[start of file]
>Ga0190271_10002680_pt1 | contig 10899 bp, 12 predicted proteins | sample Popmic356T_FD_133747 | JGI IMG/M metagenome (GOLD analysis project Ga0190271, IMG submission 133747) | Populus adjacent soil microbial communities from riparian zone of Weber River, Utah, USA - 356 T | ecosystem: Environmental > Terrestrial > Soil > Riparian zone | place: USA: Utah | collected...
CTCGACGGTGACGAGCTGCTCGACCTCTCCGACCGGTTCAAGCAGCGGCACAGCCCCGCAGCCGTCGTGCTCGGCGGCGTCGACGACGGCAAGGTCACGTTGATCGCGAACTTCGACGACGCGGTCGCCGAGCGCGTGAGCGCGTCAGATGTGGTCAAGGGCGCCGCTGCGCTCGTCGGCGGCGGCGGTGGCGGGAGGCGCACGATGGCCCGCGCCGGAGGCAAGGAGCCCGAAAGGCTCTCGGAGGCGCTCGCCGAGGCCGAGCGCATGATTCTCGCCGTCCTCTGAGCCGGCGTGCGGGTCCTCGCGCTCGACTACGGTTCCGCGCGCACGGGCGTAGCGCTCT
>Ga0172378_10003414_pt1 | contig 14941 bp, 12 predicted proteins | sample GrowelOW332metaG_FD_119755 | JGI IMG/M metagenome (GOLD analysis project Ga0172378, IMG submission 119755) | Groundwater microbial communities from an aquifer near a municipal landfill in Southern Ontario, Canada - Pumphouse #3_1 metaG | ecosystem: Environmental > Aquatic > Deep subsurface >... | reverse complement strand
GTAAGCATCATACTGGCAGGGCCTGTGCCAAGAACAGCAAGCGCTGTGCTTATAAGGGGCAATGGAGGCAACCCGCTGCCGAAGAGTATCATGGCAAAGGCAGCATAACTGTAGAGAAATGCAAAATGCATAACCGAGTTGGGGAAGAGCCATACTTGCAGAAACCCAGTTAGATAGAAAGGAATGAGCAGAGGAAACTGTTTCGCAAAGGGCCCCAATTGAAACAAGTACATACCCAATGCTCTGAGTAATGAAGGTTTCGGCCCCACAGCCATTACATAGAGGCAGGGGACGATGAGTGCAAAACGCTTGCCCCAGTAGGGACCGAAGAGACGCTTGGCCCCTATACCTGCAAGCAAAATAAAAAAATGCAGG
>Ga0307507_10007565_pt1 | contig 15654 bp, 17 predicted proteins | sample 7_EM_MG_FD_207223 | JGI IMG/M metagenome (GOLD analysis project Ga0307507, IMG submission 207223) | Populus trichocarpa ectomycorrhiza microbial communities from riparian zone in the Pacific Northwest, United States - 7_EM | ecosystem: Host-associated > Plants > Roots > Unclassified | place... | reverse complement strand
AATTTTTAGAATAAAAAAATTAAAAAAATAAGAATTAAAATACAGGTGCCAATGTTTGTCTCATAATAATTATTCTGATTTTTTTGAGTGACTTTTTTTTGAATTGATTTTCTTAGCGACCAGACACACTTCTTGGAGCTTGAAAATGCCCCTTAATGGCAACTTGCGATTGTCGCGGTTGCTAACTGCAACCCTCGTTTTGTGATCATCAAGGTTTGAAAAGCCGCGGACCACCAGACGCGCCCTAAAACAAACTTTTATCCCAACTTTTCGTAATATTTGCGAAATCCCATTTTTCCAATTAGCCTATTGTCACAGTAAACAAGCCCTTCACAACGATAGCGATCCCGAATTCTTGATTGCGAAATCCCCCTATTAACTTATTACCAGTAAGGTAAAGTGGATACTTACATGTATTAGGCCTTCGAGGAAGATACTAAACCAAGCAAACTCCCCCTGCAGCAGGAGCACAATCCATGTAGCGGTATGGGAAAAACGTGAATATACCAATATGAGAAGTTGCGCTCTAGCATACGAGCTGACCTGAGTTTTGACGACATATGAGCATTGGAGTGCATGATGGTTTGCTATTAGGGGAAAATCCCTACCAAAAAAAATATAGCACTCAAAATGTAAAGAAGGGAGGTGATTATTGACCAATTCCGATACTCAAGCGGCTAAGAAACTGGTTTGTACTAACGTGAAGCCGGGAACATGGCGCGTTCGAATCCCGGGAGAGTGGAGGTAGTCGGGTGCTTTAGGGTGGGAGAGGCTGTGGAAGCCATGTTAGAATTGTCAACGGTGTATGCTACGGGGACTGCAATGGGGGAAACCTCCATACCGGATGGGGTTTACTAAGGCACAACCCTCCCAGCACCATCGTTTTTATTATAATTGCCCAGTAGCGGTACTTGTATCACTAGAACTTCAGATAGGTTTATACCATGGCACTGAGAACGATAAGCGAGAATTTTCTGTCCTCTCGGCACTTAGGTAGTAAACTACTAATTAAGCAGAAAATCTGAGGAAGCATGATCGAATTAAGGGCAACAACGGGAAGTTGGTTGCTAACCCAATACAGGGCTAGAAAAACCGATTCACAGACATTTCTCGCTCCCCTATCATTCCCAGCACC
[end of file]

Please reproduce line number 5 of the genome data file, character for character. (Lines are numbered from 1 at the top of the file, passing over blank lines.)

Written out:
>Ga0307507_10007565_pt1 | contig 15654 bp, 17 predicted proteins | sample 7_EM_MG_FD_207223 | JGI IMG/M metagenome (GOLD analysis project Ga0307507, IMG submission 207223) | Populus trichocarpa ectomycorrhiza microbial communities from riparian zone in the Pacific Northwest, United States - 7_EM | ecosystem: Host-associated > Plants > Roots > Unclassified | place... | reverse complement strand